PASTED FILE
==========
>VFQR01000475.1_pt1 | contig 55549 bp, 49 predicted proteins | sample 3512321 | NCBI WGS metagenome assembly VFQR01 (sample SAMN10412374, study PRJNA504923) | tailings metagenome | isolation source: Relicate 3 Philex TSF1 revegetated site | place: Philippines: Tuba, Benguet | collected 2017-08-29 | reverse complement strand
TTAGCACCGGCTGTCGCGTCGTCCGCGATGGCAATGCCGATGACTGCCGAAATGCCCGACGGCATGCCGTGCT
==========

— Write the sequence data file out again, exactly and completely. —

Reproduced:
>VFQR01000475.1_pt1 | contig 55549 bp, 49 predicted proteins | sample 3512321 | NCBI WGS metagenome assembly VFQR01 (sample SAMN10412374, study PRJNA504923) | tailings metagenome | isolation source: Relicate 3 Philex TSF1 revegetated site | place: Philippines: Tuba, Benguet | collected 2017-08-29 | reverse complement strand
TTAGCACCGGCTGTCGCGTCGTCCGCGATGGCAATGCCGATGACTGCCGAAATGCCCGACGGCATGCCGTGCT